Prominent architect Albert Sutton is a subject of this year’s “Timewinder Tales” (live show this weekend, details below!) He designed several buildings in Hood River, including the Hood River County Library and “Cap” McCan’s house in Tucker Road. This 1997 view by Sally Donovan shows the interior staircase, and important architectural detail of our library building. Sally took this photograph as part of her inventory of city landmarks. Just a few years later the library underwent a major expansion. While this staircase still exists, this image shows it as the architect originally intended it (though I am not sure he placed the water fountain there).
Here’s a brief biography:
Albert Sutton (1866-1923) Born in British Columbia, Albert Sutton was an American raised in Oregon. He attended school in Portland before studying to be an architect at the University of California in Berkeley. He began his career designing buildings and bridges for the Southern Pacific Railroad before moving to Tacoma. Launching a business with partner James Pickles, they designed commercial buildings and a hotel between 1888-1890. He moved to San Francisco in 1901 and formed a new partnership with Charles Weeks that lasted over 10 years, A messy divorce and custody battle ultimately led to his residing in Hood River where he designed several key buildings and homes. Sutton’s biggest impact in Hood River is as designer of the original Hood River Library. In 1916 he returned to Portland and then back to Tacoma, establishing the office of Sutton and Whitney. Albert Sutton is a name that is known in architectural circles, but because his name is not on many of his buildings, you may not be aware of his influence.
You can learn about Albert Sutton and several other Hood Riverites by attending this year’s Timewinder Tales. Here are all the details:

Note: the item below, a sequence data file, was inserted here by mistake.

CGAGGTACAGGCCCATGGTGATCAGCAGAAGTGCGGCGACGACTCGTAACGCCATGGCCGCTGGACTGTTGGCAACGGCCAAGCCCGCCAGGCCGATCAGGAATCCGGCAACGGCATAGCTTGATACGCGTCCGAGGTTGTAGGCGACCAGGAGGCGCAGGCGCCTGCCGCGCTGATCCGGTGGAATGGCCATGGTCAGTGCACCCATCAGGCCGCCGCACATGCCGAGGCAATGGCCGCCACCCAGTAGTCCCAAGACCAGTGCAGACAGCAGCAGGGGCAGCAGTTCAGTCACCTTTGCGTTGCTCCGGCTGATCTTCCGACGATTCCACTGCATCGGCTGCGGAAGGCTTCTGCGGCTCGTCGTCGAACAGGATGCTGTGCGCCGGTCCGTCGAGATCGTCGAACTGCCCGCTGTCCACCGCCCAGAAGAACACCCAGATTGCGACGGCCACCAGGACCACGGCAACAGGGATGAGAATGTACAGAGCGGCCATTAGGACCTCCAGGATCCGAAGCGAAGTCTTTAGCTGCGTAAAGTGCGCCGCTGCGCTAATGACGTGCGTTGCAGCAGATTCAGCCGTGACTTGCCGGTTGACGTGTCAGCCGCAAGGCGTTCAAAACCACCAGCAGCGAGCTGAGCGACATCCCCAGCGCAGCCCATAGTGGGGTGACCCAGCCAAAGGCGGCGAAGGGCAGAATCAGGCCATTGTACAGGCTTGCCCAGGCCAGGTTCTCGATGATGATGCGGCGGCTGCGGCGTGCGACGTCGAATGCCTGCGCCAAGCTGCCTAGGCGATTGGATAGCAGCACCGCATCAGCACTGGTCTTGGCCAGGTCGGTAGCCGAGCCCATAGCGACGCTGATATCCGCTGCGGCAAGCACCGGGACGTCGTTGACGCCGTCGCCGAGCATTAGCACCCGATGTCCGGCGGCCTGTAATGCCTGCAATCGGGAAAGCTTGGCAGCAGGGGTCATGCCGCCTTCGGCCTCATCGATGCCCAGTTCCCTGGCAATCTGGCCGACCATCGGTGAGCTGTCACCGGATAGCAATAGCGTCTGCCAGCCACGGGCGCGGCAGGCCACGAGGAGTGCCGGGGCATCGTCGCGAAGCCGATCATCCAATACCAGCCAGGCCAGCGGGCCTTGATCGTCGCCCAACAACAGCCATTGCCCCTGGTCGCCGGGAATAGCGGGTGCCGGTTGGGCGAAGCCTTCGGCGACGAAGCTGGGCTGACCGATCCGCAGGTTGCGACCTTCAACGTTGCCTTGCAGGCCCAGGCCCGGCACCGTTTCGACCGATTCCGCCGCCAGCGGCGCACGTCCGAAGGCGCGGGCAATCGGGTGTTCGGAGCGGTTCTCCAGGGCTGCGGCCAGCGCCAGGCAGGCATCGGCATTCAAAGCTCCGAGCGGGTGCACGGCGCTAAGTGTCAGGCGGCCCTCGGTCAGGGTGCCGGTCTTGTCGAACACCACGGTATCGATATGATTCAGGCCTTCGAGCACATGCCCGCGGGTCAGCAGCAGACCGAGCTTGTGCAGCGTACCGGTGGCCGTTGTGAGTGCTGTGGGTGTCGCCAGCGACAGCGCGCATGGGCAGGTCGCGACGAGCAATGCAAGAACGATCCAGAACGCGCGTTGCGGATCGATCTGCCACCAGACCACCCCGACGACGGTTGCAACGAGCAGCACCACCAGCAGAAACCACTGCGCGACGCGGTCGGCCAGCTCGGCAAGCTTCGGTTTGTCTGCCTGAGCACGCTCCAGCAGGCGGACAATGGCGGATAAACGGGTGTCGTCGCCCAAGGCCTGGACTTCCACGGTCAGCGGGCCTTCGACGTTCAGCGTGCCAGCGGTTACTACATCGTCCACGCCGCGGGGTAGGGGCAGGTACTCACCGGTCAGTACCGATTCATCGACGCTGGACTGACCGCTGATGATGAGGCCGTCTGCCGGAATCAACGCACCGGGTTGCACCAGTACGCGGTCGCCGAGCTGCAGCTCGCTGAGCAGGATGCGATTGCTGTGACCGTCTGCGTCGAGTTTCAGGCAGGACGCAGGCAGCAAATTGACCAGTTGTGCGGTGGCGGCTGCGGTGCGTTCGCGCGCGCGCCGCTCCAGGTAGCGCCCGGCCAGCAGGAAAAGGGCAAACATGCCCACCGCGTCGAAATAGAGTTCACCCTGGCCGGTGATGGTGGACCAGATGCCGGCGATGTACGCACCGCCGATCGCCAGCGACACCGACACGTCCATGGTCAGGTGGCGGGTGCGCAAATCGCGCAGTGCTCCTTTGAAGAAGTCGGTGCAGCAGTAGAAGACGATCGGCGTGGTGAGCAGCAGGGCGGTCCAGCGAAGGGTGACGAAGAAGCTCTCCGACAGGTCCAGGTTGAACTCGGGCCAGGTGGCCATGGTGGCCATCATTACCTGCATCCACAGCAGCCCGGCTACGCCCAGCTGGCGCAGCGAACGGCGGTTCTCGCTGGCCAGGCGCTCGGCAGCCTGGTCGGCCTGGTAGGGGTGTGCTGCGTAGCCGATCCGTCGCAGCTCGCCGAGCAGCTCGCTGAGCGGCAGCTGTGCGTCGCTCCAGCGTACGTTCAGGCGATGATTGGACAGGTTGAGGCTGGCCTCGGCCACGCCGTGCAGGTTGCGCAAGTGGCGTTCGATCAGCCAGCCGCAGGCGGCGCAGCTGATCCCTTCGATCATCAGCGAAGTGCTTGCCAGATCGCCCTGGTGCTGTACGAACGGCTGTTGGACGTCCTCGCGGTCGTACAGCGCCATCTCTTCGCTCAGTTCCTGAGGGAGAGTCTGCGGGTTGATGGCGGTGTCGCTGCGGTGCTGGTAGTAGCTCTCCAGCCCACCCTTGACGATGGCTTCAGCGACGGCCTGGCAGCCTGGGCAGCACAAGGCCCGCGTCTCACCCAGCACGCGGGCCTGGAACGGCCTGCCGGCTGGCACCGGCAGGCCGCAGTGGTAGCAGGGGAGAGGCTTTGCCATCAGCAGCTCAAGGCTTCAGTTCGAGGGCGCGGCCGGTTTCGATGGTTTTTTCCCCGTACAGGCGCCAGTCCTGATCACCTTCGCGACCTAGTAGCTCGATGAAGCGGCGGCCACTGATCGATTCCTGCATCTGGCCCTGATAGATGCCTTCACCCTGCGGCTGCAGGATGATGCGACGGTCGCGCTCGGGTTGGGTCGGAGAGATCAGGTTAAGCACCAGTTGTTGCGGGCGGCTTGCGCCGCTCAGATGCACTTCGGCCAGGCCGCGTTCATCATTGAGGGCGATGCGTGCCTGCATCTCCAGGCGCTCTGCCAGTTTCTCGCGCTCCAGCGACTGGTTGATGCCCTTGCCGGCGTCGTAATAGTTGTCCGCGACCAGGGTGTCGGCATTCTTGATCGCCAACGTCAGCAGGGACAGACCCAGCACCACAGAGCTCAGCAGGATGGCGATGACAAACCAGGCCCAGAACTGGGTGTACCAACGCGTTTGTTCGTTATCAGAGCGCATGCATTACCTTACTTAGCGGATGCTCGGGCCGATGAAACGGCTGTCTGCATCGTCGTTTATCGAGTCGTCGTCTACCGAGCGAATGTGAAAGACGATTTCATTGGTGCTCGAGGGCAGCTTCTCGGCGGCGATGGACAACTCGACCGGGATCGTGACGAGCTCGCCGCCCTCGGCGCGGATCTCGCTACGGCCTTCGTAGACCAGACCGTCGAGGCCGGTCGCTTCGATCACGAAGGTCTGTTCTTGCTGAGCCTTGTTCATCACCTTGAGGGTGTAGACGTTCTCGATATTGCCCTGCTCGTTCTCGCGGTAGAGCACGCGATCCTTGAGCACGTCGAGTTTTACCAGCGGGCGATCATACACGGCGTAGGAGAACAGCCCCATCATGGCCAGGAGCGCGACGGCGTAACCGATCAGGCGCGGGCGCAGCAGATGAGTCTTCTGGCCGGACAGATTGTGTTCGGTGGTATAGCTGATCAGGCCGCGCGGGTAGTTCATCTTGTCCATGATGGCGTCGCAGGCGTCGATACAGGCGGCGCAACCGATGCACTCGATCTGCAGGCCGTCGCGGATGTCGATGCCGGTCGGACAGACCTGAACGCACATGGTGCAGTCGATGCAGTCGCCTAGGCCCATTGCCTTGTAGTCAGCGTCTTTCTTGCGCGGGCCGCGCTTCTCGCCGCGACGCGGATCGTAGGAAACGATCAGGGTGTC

The History Museum of Hood River County presents Timewinder Tales, a live theatrical production at the Museum. This is the newest version of The History Museum’s long-time Cemetery Tales annual production, in which local actors portray interesting people from our past, as a way to educate, entertain and share our rich history with the community. This year characters and stories will be related to the theme of built environments and architecture. The performance will include stories by Yakama elder Galen Yallup, and portrayals of Albert Sutton, a famed architect who left his mark on Hood River, Mona Bell Hill and Elsie “Babe” Tenney, two interesting and colorful women who lived in the Gorge and had connections to the people and buildings here.
Performances of Timewinder Tales will be September 22, 23, 29 & 30 at 7pm, plus a Sunday matinee performance on September 24 at 2pm, at The History Museum, located at 300 E. Port Marina Drive in Hood River. Tickets are on sale at the museum’s website: www.hoodriverhistorymuseum.org/timewinder-tales/ or in person at the museum. Tickets are $20 per person. Refreshments will be available, including beer and wine for sale. Doors will open 30 minutes prior to the performance time. If you want to dive further into the Timewinder experience, you are welcome to wear clothing from another era, or just add a splash of history with a vintage item! For more information, email email@example.com or call 541-386-6772.
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